FILE - In this Sept. 16, 2015 file photo, Republican presidential candidates, former Florida Gov. Jeb Bush, right, and Donald Trump both speak during the CNN Republican presidential debate at the Ronald Reagan Presidential Library and Museum in Simi Valley, Calif. (Mark J. Terrill/AP)

Danielle Allen is a political theorist at Harvard University and a contributing columnist for The Post.

Dear Jeb Bush,

I’ve read that you are resting, getting some exercise and writing thank-you notes. I can understand that. But you are a public servant, and there is an epic battle raging for your country’s soul.

This is just to say you remind me of Achilles. Forgive me. I’m a classicist. Those ancient myths haunt my memory.

In the Trojan War, lion-hearted Achilles was the greatest fighter. But he got in a tangle with boastful, authoritarian, loutish Agamemnon, who stole his battle prize. In the face of the theft, Achilles retired from the field and refused to fight, sulking in his tent by the ships. In his absence, the Greeks began to fall back before the Trojan onslaught. Achilles chose to send his protégé, Patroclus, to assist his side. Brave Patroclus turned the tide of battle back again, but then was killed.

Florida and Ohio are the next battlegrounds for breaking Donald Trump’s momentum. Marco Rubio needs your help in your home state, regardless of whether that is as a prospective nominee for the Republican Party or simply as part of the resistance to Trump. There are probably many people saying this to you in private. Perhaps it doesn’t help to have someone say it in public. But I have no other way to communicate with you.

Besides, part of what is so frustrating to so many people these days is quiet, backroom conversations. In this letter, I am one voter speaking to another, urging you to help your friend turn the tide. I am doing it in public, forthrightly, because I consider Trump a formidable threat to our equally shared liberties.

Protégés are not always grateful, I recognize (I here publicly apologize to all of my own mentors whom I have failed to thank appropriately), but sometimes the stakes are high enough that (to switch metaphors) one just has to overlook the failings of the prodigal son. Right now, the stakes are that high.

Trump does not respect constitutionalism. He traffics in falsehood, including about his own business success. He has tolerated white supremacists as allies. Few of us would want our children to watch him on TV, where he has the power to shape the nation’s soul.

In Homer’s tale of the Trojan War, Patroclus cannot, it turns out, fight alone. He dies, and Achilles goes raging back to battle, single-handedly achieving victory for the Greeks. But that isn’t going to happen this time. If the Republican Party breaks, and needs another candidate, I suppose people might turn to you, but it seems pretty unlikely. And anyway, there is just too much saviorism out and about these days. It’s past time for us all to figure out how to do things together again — through shared efforts, works undertaken collaboratively, humble acts of democratic partnership. None of us can meet the economic, social and security challenges we face in our own person.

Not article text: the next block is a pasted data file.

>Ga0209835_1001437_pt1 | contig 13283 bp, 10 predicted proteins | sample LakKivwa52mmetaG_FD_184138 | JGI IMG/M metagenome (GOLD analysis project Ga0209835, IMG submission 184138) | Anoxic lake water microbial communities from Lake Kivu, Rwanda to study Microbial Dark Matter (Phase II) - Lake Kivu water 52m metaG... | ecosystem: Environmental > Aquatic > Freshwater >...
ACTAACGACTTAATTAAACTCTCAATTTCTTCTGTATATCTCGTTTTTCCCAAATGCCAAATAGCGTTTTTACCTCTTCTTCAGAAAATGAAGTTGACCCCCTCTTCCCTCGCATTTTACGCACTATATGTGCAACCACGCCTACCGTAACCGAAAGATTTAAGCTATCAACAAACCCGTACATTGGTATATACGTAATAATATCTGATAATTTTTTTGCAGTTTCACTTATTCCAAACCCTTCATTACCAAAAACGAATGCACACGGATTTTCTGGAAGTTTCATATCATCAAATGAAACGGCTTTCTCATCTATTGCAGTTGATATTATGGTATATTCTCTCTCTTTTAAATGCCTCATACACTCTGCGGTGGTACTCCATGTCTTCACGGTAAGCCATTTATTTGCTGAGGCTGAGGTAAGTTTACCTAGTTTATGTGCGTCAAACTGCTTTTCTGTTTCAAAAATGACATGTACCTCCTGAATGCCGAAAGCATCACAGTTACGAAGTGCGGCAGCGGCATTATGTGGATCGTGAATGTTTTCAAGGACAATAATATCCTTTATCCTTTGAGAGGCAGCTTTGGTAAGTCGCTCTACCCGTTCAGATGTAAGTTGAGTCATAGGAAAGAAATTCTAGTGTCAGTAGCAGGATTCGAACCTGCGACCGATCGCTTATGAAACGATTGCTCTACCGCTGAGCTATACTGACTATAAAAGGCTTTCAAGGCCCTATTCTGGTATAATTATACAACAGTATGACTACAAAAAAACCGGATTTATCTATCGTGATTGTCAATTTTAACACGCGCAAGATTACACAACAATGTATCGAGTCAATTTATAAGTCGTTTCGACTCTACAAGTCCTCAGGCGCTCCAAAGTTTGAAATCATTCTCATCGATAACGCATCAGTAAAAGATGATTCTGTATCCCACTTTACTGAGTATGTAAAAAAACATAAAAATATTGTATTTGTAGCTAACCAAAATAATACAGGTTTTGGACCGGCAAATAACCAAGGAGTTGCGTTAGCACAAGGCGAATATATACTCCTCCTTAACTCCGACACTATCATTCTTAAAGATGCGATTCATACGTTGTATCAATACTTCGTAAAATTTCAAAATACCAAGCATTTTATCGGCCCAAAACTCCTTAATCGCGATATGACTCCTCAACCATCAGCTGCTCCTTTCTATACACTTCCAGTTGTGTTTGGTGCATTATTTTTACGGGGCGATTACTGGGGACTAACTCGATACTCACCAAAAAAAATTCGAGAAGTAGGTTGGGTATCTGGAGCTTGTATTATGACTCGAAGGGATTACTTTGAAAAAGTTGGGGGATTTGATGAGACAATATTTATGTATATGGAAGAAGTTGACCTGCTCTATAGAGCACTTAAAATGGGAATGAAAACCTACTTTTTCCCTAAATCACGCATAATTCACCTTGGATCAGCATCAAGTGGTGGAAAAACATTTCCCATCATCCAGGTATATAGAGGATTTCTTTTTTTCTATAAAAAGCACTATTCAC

In his State of the Union address in January, President Obama expressed as one of the few regrets of his presidency that “the rancor and suspicion between the parties has gotten worse instead of better.” He continued: “I have no doubt a president with the gifts of Lincoln or Roosevelt might have better bridged the divide, and I guarantee I’ll keep trying to be better so long as I hold this office.”

I admire the president tremendously, but here I think he revealed a serious error in his approach. Psychologists tell us that it’s not the students who think that smartness is innate who do best but those who think that smartness is the result of hard work. Bridging our partisan divides won’t come from any of us “being better” and expecting that somehow in our person we can resolve the rancor. We have to do the work of actually building conversations that put people on different sides of the question in the same room, not just when we get to the moment of a decision but before then, when there aren’t things at stake.

That we need this kind of hard, conversation-building work is not just true in politics but in other sectors, too. Let me offer universities as an example. I think it’s long past time for universities to figure out how to make spaces for progressive and conservative streams of discourse to flow together. Bridging the divide will come only from all of us doing the work of collaborating, going at problems as partners, not riding in like solipsistic epic heroes. (For that matter, the Senate’s approach to the Supreme Court vacancy is also an example of this shortsighted solipsism.)

In your case, the epic teamwork that still awaits you is the job of stopping Trump. Rubio can’t do that by himself. John Kasich can’t do that by himself. Even Ted Cruz probably can’t do that by himself. March 15 is the next big battle. Can you help turn the tide in Florida?

My friends here on the Democratic side of the line may well skewer me for writing this letter, but I am writing anyway.

Truly, we, the people, need you.

Yours sincerely,

Danielle Allen